World Vitiligo Day takes place on June 25.
On World Vitiligo Day, we’re going to talk about a skin condition called vitiligo. Now, I know what you’re all thinking (if you’re old enough, that is), “isn’t that the condition that Michael Jackson supposedly had?” The answer to that is, yes! Michael Jackson was heavily criticized for “bleaching his skin” to appear more white. There were swarms of people who faulted him for being a bad role model to black children and claimed he was “white-washing” himself. The truth of the matter, as stated in his autopsy report, is that Michael Jackson suffered from a chronic skin condition called vitiligo. Vitiligo causes pigment in the skin to be lost. This ultimately results in the skin becoming very pale, since the skin lacks the ability to create color without pigment.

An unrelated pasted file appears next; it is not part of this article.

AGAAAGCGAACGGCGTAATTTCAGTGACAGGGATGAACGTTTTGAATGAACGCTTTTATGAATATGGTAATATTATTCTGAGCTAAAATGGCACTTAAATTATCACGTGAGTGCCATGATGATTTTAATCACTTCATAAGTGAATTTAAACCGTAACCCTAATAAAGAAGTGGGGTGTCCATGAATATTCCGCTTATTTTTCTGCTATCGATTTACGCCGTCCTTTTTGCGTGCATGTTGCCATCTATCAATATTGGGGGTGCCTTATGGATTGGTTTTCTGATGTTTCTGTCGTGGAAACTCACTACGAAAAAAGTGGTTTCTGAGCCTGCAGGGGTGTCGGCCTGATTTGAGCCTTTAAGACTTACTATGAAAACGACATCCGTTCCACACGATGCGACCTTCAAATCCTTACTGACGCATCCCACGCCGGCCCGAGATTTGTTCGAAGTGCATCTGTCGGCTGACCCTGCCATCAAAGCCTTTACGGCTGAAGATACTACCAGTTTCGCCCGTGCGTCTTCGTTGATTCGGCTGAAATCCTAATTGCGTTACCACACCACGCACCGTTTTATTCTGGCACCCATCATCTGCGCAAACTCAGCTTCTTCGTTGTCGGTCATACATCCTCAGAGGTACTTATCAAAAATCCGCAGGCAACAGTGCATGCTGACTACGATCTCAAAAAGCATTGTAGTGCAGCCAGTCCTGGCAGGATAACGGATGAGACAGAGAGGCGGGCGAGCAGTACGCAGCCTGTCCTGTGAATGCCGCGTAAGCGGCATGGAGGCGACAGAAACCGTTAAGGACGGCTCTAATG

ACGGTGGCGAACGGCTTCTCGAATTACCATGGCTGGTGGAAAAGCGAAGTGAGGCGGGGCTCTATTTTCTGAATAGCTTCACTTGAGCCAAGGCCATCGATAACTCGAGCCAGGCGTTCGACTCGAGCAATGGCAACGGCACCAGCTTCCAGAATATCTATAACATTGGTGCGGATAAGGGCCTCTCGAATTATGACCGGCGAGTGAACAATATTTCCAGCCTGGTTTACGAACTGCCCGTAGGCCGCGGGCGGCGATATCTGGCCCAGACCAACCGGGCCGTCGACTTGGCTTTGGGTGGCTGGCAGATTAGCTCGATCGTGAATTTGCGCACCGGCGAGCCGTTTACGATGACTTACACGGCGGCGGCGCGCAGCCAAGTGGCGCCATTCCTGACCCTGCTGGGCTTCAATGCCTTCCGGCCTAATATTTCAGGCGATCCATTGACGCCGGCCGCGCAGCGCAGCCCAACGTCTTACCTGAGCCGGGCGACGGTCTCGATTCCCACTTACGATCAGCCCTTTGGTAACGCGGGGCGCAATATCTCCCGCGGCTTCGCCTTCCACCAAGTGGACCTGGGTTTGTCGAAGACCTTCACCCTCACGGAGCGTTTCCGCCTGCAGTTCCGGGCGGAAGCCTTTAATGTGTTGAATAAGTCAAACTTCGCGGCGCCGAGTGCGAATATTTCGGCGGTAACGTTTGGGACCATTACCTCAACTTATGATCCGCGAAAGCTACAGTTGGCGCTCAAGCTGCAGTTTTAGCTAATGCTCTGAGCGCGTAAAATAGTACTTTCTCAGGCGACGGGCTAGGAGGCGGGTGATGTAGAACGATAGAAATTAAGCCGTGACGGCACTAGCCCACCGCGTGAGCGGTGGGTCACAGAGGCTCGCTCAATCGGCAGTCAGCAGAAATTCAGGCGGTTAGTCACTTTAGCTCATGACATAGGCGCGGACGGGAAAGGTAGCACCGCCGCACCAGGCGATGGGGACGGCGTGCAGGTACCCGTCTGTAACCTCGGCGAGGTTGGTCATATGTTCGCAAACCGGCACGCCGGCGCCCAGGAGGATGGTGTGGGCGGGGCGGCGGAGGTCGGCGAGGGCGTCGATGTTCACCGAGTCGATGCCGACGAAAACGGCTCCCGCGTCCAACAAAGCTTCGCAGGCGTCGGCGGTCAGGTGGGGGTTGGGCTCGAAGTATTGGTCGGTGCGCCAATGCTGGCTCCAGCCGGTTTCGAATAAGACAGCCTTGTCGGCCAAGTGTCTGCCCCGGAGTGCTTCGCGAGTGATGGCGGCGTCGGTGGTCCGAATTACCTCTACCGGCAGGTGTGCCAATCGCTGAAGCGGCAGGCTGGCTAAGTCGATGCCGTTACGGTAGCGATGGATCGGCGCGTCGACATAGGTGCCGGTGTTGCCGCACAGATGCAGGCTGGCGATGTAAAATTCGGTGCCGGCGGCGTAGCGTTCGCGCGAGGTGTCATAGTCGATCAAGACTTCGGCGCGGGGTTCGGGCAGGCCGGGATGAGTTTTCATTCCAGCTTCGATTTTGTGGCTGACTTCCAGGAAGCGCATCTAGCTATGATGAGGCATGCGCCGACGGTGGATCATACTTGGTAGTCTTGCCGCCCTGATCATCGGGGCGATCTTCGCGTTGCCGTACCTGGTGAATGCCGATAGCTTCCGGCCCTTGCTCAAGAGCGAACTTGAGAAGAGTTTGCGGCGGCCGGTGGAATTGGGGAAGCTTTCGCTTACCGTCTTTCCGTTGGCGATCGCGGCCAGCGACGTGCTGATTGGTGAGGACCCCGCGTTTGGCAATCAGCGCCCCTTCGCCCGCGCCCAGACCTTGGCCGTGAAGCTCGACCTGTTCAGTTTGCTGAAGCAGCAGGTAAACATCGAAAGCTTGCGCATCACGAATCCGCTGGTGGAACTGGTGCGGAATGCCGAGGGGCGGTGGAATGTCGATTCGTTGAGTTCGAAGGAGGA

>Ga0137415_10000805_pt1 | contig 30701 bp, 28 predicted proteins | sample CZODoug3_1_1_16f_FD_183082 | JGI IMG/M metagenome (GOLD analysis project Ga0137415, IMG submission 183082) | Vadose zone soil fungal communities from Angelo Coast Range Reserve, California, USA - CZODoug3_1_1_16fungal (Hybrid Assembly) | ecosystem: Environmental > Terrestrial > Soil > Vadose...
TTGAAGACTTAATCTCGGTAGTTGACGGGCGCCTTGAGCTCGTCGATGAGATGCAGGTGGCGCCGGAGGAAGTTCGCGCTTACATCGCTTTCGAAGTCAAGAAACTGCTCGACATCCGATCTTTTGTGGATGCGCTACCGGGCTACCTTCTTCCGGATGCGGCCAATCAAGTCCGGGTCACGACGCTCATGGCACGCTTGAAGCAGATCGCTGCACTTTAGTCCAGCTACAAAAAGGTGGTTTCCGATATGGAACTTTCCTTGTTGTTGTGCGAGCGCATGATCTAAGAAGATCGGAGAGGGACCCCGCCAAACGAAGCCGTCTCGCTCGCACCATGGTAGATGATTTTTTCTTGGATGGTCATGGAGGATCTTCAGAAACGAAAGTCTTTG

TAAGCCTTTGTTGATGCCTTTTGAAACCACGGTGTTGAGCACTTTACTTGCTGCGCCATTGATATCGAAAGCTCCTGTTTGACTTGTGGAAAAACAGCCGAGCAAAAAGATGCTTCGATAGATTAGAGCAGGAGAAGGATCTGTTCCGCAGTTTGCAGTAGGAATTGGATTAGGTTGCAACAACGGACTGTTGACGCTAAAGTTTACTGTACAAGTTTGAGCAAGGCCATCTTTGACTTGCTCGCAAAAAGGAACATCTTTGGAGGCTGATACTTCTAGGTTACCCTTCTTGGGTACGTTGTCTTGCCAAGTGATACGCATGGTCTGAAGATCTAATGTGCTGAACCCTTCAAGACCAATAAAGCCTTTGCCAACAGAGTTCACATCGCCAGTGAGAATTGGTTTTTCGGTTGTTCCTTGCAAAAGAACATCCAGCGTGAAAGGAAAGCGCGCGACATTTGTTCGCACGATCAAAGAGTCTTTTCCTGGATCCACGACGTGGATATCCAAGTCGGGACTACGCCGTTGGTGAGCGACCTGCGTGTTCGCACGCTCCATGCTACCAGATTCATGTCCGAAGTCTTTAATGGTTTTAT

Of course, the star used a myriad of other products and techniques to try to get his skin to appear to be all one color, essentially to try to cover the discoloration. He was trying to cover the effects of the condition rather than lighten his skin tone. Actually, it’s very difficult to tell that he had vitiligo by looking at his face because he did such a good job masking it. There’s nothing to be embarrassed about, and it’s a lot more common than you think. So, today, on World Vitiligo Day, let’s take a second to learn a little bit about this chronic skin condition.
What is Vitiligo?
Vitiligo is a chronic skin condition that causes the skin to lose its melanin. This loss of melanin causes the skin to appear white. The white skin usually appears in patches. Vitiligo can occur anywhere on the body. Most have white patches in more than just one place. Vitiligo can occur on all skin colors, although it is more noticeable in people with darker skin tones.